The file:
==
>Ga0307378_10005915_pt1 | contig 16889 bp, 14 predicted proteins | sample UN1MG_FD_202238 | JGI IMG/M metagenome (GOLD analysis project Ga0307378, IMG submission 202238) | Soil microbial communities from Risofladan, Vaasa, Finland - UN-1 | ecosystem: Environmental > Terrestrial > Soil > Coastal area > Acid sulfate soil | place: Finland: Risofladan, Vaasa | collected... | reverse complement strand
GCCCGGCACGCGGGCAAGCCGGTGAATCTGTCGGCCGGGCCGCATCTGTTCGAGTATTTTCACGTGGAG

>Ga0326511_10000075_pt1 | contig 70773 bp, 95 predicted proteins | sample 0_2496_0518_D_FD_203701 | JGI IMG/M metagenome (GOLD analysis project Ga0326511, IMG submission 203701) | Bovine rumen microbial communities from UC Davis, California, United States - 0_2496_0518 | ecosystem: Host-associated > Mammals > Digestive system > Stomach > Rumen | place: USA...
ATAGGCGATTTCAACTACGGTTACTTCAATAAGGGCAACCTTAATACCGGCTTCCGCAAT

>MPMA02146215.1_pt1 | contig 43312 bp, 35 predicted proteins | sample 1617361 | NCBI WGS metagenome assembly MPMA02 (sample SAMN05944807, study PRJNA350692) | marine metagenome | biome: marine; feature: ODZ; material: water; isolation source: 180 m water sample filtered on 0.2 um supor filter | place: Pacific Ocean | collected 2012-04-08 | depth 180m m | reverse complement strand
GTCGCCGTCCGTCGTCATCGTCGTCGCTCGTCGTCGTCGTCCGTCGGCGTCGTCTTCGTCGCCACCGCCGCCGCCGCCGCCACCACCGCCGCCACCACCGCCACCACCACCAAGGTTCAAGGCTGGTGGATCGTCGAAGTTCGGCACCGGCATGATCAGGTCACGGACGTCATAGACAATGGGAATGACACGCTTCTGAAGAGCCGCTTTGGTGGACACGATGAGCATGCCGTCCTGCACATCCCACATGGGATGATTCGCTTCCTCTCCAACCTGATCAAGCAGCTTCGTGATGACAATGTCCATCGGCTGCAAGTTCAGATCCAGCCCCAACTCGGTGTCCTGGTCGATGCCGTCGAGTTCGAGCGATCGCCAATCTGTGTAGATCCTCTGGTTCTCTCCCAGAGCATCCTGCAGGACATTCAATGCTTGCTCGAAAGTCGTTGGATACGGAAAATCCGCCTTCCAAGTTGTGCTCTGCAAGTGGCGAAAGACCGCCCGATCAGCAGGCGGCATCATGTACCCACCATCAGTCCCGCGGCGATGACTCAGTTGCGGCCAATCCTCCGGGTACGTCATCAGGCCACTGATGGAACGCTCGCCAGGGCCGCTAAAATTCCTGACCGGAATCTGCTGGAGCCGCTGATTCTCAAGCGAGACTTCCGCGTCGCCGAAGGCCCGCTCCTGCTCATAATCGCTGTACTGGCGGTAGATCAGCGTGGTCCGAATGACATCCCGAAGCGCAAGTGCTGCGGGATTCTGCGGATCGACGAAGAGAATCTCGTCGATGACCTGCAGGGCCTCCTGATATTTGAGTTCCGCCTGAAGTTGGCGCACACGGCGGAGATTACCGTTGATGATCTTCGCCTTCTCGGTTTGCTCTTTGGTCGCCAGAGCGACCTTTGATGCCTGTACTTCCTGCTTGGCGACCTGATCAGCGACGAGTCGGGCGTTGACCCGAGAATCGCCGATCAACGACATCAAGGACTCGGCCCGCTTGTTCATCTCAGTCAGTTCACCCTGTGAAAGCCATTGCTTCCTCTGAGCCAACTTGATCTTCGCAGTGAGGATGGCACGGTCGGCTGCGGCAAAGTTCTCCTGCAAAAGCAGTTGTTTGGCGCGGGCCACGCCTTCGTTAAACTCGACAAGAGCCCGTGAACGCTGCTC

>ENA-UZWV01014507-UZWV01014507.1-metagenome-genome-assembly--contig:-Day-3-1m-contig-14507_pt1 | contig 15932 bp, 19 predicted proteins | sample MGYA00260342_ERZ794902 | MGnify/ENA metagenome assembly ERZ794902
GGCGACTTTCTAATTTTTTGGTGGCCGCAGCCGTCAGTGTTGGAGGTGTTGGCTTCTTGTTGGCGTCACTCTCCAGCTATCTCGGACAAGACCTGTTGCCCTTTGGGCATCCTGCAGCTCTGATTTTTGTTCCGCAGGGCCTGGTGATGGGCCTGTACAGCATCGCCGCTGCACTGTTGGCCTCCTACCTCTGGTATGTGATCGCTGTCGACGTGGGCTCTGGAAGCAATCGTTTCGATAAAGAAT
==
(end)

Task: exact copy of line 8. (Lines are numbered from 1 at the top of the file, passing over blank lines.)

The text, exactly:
GGCGACTTTCTAATTTTTTGGTGGCCGCAGCCGTCAGTGTTGGAGGTGTTGGCTTCTTGTTGGCGTCACTCTCCAGCTATCTCGGACAAGACCTGTTGCCCTTTGGGCATCCTGCAGCTCTGATTTTTGTTCCGCAGGGCCTGGTGATGGGCCTGTACAGCATCGCCGCTGCACTGTTGGCCTCCTACCTCTGGTATGTGATCGCTGTCGACGTGGGCTCTGGAAGCAATCGTTTCGATAAAGAAT